Instead of using <? and the echo statement an optional "shortcut" is the use of <?= instead of <? which implicitly echoes data:

<!DOCTYPE html PUBLIC "-//W3C//DTD HTML 4.01//EN"

Colon Syntax

PHP offers an alternative syntax to the standard curly-brace syntax. This syntax is called colon syntax and affects the following control structures: if, while, for, foreach, and switch. The syntax varies only slightly from the curly-brace syntax. In each case the opening brace ({) is replaced with a colon (:) and the close brace is replaced with endif;, endwhile;, endfor;, endforeach;, or endswitch;, respectively. An example of the syntax for an if/elseif statment is as follows:

if (condition) :
// code here
elseif (condition) :
// code here
else :
// code here

Data types

PHP stores whole numbers in a platform-dependent range. This range is typically that of 32-bit signed integers. Integer variables can be assigned using decimal (positive and negative), octal and hexadecimal notations. Real numbers are also stored in a platform-specific range. They can be specified using floating point notation, or two forms of scientific notation. PHP has a native Boolean type, named "boolean", similar to the native Boolean types in Java and C++. Using the Boolean type conversion rules, non-zero values are interpreted as true and zero as false, as in Perl. The null data type represents a variable that has no value. The only value in the null data type is NULL. Variables of the "resource" type represent references to resources from external sources. These are typically created by functions from a particular extension, and can only be processed by functions from the same extension. Examples include file, image and database resources. Arrays can contain elements of any type that PHP can handle, including resources, objects, and even other arrays. Order is preserved in lists of values and in hashes with both keys and values, and the two can be intermingled. Objects can syntactically be used as Arrays.


PHP has hundreds of base functions and thousands more from extensions. Functions are not first-class functions and can only be referenced by their name prior to PHP version 5.3.0, whereas PHP 5.3.0 introduces closures. User-defined functions can be created at any time and without being prototyped. Functions can be defined inside code blocks, permitting a run-time decision as to whether or not a function should be defined. There is no concept of local functions. Function calls must use parentheses with the exception of zero argument class constructor functions called with the PHP new operator, where parentheses are optional.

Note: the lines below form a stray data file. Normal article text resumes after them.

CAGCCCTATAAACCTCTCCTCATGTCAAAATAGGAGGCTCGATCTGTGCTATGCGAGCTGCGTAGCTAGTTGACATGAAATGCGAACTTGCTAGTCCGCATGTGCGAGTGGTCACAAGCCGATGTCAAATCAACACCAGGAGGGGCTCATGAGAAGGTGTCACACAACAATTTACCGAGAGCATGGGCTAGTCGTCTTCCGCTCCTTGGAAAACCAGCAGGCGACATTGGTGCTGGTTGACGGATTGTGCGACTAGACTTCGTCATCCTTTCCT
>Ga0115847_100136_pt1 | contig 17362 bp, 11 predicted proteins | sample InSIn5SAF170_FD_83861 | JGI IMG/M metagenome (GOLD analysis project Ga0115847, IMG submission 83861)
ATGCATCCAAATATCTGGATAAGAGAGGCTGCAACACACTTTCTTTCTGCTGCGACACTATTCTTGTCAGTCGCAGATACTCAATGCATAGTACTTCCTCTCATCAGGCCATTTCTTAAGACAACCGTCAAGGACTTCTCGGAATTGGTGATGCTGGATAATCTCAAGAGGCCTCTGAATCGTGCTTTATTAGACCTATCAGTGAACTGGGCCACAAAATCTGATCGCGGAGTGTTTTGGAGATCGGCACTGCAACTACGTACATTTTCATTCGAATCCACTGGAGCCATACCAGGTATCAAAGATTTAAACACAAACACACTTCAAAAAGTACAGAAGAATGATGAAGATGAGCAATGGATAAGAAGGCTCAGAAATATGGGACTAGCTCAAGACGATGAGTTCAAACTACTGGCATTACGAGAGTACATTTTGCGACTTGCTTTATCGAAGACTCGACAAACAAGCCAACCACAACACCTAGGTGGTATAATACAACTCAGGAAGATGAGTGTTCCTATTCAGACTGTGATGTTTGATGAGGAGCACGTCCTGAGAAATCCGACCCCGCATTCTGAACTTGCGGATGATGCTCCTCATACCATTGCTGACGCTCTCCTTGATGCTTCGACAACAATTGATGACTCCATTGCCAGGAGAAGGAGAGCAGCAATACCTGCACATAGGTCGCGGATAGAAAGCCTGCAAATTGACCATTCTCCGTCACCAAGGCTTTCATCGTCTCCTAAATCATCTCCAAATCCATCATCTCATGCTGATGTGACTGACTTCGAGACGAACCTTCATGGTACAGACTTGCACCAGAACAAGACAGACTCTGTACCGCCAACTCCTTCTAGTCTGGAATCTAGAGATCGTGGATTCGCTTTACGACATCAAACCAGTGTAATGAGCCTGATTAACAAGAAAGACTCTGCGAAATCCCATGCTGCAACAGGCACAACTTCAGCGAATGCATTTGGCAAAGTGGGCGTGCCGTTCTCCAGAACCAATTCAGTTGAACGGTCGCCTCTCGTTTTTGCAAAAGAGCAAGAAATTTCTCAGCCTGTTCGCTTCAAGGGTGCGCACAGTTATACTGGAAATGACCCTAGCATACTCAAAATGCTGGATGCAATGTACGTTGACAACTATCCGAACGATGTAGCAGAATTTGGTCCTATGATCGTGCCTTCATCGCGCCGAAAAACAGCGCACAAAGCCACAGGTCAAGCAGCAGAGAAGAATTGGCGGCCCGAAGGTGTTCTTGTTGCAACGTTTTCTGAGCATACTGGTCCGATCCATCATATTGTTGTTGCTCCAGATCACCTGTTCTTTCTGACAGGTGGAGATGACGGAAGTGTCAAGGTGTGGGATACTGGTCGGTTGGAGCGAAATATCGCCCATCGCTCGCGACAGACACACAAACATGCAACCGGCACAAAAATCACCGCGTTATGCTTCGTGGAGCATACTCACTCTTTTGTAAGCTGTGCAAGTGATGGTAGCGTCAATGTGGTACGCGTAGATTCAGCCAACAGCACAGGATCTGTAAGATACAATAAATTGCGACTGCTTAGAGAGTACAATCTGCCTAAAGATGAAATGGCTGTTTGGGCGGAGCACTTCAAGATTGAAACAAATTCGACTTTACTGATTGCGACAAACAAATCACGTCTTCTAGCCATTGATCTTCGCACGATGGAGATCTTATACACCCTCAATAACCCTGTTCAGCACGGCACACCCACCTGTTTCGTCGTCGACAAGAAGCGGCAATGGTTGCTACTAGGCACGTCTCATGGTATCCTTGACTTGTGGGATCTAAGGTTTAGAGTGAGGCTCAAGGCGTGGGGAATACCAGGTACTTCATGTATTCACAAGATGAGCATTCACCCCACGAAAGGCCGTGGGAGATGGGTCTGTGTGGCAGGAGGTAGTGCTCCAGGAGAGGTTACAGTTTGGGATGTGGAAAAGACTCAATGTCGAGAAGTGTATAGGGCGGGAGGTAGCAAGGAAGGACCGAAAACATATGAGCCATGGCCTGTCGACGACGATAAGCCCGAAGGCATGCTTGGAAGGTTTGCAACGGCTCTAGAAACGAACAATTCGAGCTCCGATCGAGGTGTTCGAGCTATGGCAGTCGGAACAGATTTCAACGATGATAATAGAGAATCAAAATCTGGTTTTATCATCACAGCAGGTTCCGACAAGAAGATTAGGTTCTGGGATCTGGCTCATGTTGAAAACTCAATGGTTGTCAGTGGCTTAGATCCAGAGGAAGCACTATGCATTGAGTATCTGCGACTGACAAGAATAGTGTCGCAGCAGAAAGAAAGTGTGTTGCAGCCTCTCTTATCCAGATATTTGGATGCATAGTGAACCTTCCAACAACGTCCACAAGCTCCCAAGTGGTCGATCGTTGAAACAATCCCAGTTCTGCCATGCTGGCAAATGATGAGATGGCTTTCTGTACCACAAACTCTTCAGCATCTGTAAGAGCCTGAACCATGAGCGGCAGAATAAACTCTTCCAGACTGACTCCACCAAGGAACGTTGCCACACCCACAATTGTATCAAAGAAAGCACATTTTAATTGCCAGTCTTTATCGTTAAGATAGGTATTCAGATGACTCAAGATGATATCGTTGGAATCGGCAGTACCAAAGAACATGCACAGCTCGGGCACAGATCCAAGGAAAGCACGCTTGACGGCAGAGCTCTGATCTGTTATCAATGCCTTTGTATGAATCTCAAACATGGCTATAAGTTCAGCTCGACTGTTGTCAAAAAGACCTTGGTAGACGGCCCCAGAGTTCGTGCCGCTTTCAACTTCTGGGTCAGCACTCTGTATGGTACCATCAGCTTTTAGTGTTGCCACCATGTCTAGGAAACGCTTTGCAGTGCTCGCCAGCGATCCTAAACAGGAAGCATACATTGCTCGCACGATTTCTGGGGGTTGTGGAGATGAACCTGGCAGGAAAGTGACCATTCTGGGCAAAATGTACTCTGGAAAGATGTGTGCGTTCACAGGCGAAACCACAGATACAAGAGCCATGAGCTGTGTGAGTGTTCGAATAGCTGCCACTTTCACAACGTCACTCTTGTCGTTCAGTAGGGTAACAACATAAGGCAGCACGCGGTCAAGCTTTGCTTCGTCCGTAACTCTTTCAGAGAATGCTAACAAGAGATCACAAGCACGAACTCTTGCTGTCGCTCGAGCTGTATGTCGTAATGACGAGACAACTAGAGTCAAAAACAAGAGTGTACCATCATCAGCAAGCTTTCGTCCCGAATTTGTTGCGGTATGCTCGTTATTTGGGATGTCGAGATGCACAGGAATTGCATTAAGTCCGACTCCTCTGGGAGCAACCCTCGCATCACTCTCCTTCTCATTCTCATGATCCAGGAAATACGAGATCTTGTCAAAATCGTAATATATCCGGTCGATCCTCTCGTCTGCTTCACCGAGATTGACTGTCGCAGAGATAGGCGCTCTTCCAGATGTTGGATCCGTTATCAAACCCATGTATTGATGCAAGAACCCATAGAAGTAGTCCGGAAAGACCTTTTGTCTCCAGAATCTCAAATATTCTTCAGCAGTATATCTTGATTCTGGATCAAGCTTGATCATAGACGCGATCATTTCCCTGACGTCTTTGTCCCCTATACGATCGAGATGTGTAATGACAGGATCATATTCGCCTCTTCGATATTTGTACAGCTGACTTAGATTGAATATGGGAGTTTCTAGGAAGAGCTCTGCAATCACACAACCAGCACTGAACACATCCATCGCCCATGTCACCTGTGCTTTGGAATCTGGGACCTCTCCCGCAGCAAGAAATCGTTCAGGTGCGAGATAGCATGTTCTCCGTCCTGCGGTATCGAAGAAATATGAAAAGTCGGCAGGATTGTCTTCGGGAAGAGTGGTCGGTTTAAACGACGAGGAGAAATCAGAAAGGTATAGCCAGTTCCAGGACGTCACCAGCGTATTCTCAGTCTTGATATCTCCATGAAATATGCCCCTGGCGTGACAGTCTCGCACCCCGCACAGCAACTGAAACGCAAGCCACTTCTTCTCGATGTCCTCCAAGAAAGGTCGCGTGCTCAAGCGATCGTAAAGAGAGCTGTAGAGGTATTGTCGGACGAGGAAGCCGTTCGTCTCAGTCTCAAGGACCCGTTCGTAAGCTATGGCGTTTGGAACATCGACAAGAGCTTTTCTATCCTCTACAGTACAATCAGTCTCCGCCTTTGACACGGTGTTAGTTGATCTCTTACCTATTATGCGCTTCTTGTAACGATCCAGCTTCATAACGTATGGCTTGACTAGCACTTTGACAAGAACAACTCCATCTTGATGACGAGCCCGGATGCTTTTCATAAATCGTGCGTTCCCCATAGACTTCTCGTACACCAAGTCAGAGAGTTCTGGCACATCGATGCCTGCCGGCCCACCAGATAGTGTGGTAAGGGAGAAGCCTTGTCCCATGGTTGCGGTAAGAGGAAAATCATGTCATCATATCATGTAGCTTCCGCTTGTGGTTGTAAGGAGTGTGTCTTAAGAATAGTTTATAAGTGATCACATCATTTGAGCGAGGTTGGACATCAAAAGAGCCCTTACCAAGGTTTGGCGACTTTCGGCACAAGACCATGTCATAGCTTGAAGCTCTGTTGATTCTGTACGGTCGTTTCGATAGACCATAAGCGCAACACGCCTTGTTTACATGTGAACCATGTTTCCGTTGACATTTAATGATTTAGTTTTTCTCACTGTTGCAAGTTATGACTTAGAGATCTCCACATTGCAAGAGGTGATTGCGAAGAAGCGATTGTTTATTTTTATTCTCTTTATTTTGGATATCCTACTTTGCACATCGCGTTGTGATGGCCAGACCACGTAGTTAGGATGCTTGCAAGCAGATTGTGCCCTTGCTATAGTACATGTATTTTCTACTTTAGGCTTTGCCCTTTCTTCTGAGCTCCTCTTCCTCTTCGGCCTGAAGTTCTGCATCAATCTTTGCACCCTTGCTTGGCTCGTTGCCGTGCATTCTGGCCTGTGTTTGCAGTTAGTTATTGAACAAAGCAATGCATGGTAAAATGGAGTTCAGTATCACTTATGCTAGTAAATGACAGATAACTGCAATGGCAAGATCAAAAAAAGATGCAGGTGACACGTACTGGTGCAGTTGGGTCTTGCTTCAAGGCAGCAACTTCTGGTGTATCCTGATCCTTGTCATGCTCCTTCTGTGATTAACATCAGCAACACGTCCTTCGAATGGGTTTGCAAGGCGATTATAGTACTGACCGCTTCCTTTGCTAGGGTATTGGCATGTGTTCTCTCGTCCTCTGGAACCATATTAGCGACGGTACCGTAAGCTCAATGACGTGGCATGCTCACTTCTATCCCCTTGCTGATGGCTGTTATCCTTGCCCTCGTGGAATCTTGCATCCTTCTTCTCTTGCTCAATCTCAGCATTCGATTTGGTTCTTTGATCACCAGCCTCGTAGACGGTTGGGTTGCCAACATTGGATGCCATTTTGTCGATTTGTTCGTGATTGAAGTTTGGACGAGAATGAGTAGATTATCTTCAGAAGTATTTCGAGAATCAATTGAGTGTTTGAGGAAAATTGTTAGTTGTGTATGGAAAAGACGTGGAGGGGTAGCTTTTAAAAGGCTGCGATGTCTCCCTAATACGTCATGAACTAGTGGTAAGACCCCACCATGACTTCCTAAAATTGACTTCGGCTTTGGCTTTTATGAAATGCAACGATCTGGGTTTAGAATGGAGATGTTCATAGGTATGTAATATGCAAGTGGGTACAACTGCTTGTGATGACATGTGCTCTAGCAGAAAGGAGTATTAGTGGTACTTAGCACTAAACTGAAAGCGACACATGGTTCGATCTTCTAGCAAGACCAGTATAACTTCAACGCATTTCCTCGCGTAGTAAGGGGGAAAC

An example function definition is the following:

function hello()
echo "Hello World!\n";

PHP supports quasi-anonymous functions through the create_function() function. These are not true anonymous functions because anonymous functions are nameless but functions can only be referenced by name in PHP. As of version 5.3, PHP also supports anonymous functions.

Function calls may be made via variables, where the value of a variable contains the name of the function to call.

This is illustrated in the following example:

function hello()
return 'Hello';
function world()
return "World!\n";
$fn1 = 'Hello';
$fn2 = 'World';
echo $fn1 . world() . ' ' . hello() . $fn2;

PHP does not support named parameters or parameter skipping. Some core PHP developers have publicly expressed disappointment with this decision. Others have suggested workarounds for this limitation.